Hi) I want to calculate the width of my 100Mb Fast Ethernet MDI diff pairs. I've got some software (TXLINE 2003 Microstrip). I have 4 layers. The second layer is GND, the third is power, top and bottom are signal layers. I have one diff pair on the top and one on the bottom. For the top everything is clear, I took the height parameter as distance between top layer and GND. But what should I do for the bottom layer? What layer should I choose to calculate the distance (Power layer or GND)? I have also heard that if one chooses Power layer as reference layer for calculation of width then one need to place 10nF capacitors between power and GND on boths sides of MDI diffpairs. Is this correct?
If your routing a diff pair you need a ground plane underneath it that is continuous, as the capacitance between the traces and ground needs to be controlled to some degree. One of the best ways to do this is to have the top layer be signal and the second layer be ground. (There are more than one ways to have an impedance controlled trace, for simplicity I'll describe only one)
The idea behind a microstrip is that the current flows on the signal, and the return current flows back on the ground plane below, this keeps impedance low and lets it function like a transmission line, an you can minimize bad things like reflections and attenuation that would reduce the signal that the trace carries.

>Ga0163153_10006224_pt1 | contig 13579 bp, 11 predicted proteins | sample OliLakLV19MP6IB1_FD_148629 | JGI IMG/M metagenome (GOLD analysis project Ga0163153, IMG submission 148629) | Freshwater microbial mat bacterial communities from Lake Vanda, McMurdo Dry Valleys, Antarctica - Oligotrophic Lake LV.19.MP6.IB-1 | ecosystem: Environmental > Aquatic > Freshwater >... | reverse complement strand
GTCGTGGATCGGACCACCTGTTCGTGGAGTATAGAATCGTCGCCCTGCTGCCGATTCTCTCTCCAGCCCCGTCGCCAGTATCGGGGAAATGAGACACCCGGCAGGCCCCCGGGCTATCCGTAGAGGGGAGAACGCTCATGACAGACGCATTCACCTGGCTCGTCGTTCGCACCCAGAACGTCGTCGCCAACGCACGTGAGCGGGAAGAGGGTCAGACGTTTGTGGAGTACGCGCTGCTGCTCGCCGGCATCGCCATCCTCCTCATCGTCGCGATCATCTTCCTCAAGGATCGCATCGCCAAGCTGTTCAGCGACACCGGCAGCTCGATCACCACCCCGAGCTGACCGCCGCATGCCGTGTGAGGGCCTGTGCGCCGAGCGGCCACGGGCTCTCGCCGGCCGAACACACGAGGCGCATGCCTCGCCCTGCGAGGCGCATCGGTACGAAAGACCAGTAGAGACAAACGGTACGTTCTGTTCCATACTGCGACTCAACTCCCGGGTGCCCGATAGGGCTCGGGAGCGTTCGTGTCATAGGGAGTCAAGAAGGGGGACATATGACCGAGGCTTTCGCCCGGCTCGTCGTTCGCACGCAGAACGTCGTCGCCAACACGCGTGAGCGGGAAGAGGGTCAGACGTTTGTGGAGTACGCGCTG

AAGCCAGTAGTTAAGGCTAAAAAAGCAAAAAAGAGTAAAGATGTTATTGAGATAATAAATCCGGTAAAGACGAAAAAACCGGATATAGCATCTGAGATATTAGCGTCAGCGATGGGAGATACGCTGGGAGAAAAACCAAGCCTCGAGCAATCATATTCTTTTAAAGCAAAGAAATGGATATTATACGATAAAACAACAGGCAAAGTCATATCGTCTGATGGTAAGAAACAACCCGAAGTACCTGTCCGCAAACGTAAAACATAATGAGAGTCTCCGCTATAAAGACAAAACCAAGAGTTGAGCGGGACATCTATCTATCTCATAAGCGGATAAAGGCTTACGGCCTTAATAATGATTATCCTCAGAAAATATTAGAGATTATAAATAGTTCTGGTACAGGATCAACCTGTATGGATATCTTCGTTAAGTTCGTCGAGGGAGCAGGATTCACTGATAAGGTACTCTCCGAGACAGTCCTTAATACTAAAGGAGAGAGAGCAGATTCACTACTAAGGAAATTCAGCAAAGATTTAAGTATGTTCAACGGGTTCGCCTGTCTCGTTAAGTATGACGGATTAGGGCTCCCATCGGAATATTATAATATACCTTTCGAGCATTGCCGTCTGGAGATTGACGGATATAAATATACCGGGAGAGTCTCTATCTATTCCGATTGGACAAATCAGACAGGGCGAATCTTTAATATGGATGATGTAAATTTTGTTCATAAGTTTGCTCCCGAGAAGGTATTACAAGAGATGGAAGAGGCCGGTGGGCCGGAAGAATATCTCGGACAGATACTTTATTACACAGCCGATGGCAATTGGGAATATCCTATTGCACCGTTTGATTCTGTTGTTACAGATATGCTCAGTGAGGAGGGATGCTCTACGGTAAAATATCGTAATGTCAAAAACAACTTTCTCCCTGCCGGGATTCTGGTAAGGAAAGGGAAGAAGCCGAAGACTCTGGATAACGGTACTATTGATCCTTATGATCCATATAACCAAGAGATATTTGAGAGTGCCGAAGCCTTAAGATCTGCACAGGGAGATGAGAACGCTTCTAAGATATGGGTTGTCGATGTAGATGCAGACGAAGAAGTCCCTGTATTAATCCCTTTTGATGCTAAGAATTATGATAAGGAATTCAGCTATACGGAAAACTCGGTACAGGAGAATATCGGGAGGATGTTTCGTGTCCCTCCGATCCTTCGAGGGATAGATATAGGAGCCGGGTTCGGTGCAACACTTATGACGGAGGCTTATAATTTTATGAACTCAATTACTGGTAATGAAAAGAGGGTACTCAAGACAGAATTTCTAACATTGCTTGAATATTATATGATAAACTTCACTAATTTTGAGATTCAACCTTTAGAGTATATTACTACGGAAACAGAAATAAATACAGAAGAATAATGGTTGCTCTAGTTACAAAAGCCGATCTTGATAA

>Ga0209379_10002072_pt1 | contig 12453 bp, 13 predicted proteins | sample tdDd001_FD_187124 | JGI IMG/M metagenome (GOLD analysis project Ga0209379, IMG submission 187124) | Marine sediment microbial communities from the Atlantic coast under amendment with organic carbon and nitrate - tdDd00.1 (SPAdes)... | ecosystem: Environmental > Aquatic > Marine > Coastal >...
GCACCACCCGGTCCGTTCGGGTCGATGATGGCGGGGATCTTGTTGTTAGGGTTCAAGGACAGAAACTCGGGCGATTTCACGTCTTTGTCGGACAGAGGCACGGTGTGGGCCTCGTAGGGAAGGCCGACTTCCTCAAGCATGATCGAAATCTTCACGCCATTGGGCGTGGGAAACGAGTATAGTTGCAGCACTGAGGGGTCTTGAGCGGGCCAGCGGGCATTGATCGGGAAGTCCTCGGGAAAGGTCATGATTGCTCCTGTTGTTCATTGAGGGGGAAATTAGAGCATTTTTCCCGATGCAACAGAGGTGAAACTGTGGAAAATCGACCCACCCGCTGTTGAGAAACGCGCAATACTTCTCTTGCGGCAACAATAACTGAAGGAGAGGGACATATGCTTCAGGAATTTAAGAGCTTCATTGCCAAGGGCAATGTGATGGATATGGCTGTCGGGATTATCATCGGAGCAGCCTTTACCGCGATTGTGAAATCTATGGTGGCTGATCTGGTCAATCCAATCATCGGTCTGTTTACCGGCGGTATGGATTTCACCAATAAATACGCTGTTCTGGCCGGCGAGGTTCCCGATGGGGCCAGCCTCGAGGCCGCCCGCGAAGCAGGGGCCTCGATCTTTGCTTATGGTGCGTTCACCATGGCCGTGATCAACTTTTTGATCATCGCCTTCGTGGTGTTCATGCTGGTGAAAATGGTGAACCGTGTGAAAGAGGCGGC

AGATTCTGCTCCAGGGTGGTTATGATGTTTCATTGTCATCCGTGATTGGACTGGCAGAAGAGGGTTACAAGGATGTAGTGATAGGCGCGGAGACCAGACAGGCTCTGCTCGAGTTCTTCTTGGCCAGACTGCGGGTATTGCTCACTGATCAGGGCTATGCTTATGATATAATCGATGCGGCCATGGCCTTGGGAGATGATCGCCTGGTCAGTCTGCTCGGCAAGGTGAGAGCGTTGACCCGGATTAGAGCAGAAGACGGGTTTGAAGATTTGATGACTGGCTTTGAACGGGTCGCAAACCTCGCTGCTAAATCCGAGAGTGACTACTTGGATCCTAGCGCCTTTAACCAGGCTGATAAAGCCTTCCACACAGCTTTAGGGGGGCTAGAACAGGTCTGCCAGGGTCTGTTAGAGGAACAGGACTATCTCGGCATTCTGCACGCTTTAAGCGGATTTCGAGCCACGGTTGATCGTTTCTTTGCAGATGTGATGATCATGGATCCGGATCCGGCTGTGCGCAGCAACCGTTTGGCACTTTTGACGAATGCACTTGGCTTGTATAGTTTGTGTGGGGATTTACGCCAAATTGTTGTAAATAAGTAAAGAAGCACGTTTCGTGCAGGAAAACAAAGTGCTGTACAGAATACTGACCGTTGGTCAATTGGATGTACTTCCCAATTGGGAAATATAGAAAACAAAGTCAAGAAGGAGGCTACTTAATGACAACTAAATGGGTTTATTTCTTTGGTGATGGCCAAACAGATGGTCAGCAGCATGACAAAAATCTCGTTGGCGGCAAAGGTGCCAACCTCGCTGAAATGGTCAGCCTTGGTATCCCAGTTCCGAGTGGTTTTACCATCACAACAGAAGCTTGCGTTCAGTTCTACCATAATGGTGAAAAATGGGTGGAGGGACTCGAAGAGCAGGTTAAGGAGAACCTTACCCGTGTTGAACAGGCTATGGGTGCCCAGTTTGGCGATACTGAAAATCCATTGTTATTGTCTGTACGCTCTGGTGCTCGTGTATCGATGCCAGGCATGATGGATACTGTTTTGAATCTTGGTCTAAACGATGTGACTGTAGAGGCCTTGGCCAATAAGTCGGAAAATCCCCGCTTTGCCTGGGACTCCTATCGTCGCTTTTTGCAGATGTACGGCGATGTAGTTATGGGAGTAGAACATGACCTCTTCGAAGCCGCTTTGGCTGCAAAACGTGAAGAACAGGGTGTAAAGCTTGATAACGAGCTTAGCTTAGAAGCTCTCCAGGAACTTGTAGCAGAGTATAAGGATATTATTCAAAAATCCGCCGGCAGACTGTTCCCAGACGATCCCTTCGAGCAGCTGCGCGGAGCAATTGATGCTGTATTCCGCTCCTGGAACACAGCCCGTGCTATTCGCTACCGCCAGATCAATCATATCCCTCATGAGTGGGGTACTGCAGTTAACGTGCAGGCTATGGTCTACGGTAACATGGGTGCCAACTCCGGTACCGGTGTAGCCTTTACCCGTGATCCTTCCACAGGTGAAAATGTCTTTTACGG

Don't use a power plane for the basis of a microstrip, this interferes with return current (needs to be through ground) and will result in undesirable characteristics of your transmission line.
While it is possible to to build a microstrip transmission line with a power plane, this is a bad practice. Why? because if you do use the power plane you'll need stitching caps, and each cap will have on the order of 10nH of parasitic inductance, this will inhibit the return current. If your ok with increasing the inductance and lowering the rise time then go for it.
If your routing PCIE keep the diff pairs on the top layer with ground underneath, here is a guide: